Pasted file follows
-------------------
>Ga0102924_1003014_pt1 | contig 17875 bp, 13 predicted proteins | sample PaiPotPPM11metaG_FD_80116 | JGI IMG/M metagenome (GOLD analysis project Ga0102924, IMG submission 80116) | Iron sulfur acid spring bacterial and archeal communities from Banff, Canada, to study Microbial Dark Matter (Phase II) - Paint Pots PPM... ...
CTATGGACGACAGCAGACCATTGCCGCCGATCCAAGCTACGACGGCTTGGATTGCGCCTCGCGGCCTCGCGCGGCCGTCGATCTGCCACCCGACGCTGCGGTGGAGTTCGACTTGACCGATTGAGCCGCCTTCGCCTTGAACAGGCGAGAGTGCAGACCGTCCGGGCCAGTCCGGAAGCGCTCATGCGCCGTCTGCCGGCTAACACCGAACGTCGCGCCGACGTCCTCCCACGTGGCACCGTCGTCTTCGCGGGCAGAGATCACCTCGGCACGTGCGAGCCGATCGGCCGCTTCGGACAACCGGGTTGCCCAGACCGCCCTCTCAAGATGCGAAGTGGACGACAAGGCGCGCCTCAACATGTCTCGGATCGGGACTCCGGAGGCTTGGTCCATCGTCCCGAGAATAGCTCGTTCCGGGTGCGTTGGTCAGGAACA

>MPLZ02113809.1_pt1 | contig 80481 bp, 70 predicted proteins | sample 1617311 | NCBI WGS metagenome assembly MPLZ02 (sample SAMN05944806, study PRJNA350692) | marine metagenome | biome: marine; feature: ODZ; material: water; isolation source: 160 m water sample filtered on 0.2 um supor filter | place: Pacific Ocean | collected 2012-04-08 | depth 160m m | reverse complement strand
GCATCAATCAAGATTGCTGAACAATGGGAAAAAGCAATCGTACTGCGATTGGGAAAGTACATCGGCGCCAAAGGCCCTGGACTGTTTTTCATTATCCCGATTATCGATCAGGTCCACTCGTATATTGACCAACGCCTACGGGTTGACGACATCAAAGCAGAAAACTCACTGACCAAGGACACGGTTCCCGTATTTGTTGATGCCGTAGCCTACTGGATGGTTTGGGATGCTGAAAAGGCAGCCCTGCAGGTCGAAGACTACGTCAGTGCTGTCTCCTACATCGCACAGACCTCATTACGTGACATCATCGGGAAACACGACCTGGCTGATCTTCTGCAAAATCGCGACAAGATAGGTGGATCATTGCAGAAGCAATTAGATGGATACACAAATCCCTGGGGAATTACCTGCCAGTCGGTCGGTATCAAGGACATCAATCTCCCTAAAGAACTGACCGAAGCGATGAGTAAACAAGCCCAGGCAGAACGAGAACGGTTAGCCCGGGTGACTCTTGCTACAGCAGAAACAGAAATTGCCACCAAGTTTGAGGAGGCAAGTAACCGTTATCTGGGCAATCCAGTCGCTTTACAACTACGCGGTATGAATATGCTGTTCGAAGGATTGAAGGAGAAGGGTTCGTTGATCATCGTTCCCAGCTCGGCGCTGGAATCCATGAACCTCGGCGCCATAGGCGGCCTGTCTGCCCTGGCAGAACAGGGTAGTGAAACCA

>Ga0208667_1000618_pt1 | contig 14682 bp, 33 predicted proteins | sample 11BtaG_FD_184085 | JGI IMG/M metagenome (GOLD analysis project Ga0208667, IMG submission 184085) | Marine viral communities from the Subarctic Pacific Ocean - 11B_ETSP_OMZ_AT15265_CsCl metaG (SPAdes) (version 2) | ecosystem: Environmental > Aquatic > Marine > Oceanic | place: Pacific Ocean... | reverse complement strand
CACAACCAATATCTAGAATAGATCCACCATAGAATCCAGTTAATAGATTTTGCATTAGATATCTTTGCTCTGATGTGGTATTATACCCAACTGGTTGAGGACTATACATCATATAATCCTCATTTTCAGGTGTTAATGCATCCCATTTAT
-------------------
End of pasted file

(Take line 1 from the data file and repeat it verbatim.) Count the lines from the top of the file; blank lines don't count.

>Ga0102924_1003014_pt1 | contig 17875 bp, 13 predicted proteins | sample PaiPotPPM11metaG_FD_80116 | JGI IMG/M metagenome (GOLD analysis project Ga0102924, IMG submission 80116) | Iron sulfur acid spring bacterial and archeal communities from Banff, Canada, to study Microbial Dark Matter (Phase II) - Paint Pots PPM... ...